When we set the goals for what our students will be able to know and do by the end of class (outcomes), we need to think carefully about how remembering information is essential, but not sufficient, learning. We want students to be able to correctly apply the new information in a process, to make decisions and informed judgments, and to use new information for reasoned arguments.  That means our classes need help students develop these competencies and practice them with feedback. Our outcomes, our instruction, and how we assess all need align and work cohesively together to support effective learning processes. If they don’t, we become Professor Dancelot of video fame, with good intentions and little actual learning.

Learn more:

  • Interesting Book: Donald A. Bligh, What’s the Use of Lectures? (San Francisco: Jossey-Bass, 2000), pp. 252, 11.
  • Oft cited scholarly history: C. Bane, “The Lecture vs. the Class-Discussion Method of College Teaching,” School and Society 21 (1925); B.S. Bloom, “Thought-Processes in Lectures and Discussions,” Journal of General Education 7 (1953).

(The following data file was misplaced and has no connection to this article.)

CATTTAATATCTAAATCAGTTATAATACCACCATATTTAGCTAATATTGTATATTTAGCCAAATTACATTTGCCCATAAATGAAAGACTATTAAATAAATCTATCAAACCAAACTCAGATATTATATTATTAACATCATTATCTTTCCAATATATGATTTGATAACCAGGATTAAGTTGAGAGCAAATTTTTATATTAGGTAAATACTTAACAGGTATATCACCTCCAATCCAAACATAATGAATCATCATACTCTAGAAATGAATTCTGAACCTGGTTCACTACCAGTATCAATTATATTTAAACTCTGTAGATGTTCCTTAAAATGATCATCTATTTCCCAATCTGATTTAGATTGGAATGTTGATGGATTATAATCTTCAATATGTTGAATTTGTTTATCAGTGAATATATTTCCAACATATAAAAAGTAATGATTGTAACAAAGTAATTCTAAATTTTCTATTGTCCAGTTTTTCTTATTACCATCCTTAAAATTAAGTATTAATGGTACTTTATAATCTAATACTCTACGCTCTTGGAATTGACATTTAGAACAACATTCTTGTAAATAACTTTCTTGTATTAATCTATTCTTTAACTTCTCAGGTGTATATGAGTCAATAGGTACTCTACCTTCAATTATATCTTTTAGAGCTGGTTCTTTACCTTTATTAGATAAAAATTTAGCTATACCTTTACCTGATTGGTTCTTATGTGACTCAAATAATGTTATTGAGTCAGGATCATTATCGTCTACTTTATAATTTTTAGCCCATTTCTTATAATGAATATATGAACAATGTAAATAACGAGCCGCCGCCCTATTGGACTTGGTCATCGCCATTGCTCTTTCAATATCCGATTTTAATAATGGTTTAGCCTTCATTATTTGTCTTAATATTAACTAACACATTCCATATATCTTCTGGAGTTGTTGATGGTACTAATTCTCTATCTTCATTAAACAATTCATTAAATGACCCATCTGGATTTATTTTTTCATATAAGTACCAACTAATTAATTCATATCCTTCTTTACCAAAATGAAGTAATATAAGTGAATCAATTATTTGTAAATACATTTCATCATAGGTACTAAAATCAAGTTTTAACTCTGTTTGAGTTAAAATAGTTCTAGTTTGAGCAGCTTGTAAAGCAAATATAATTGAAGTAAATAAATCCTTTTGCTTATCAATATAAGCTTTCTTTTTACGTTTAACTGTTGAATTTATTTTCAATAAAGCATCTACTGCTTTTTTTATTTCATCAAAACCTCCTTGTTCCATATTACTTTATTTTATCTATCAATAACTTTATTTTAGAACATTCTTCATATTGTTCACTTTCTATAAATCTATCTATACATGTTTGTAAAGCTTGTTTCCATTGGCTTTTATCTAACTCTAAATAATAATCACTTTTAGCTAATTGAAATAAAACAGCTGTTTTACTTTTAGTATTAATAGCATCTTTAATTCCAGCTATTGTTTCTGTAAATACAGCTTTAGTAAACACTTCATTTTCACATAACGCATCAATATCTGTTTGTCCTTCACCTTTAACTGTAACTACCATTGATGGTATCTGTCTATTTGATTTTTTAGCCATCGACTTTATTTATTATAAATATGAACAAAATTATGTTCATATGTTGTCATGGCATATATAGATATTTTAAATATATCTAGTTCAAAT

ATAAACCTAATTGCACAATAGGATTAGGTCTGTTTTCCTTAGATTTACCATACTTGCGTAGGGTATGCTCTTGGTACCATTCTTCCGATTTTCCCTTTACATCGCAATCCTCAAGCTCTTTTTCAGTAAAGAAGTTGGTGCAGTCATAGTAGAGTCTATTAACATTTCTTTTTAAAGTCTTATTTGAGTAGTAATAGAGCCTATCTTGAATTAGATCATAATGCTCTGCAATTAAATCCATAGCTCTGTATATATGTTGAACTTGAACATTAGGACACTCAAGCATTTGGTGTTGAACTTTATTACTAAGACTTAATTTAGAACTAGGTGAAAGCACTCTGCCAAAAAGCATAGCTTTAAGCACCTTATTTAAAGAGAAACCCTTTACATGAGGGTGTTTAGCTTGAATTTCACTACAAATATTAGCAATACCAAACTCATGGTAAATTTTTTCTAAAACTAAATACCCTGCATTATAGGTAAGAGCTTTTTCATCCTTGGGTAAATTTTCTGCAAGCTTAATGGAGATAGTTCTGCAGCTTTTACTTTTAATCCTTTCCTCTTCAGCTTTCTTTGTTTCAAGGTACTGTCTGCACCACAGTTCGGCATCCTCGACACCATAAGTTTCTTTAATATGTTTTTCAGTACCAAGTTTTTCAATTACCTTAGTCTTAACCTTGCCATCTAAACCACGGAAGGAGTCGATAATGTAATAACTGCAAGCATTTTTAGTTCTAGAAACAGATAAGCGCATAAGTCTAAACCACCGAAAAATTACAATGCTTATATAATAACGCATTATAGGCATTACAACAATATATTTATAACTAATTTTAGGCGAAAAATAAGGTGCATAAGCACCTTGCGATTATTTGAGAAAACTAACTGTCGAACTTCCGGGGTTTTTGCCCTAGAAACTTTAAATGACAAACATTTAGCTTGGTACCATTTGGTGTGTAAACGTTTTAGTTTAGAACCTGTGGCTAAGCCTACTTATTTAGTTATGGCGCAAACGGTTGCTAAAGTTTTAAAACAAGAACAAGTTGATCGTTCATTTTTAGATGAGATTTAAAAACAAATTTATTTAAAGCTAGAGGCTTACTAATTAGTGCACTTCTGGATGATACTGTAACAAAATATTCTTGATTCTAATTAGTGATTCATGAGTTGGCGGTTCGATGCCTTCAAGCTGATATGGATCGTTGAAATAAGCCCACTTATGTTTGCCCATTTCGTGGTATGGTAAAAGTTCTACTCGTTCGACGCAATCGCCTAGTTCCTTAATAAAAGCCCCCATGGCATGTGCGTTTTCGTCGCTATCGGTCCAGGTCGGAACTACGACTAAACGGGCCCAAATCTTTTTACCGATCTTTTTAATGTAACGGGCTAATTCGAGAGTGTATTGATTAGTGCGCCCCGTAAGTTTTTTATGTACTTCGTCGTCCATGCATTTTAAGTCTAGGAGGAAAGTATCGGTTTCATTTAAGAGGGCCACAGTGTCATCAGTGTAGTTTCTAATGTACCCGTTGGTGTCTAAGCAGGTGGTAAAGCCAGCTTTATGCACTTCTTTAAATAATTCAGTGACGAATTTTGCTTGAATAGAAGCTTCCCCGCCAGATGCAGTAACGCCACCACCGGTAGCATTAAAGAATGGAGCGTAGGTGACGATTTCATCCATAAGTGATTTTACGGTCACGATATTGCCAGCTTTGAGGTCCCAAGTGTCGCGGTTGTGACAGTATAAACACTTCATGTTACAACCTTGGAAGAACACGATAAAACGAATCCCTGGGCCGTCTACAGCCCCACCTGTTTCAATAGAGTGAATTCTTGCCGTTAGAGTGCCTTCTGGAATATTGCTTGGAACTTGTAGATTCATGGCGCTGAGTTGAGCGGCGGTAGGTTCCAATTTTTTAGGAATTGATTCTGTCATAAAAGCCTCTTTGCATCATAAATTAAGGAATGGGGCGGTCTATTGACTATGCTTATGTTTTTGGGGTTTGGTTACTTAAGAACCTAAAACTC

Building Relationships With Students Before They Arrive at the University of Saskatchewan



By Murray Drew, Professor, Department of Animal and Poultry Science

I am a member of a committee which is exploring whether there are teaching practices that support student mental wellbeing in the classroom. You are probably thinking that this means talking about mental health directly with students. That’s not what we are interested in. Instead, we want to find out how instructors can create a classroom environment that is more conducive to student mental wellbeing.

There has been some research in this area but it is a relatively new approach. In the few studies that have been published, several teaching strategies have been reported to improve student mental health. One of these factors is creating a sense of belonging and connectedness in students by promoting the development of positive relationships with fellow classmates, instructors and the university as a whole. I would like to tell you about something that I am trying this term to accomplish this.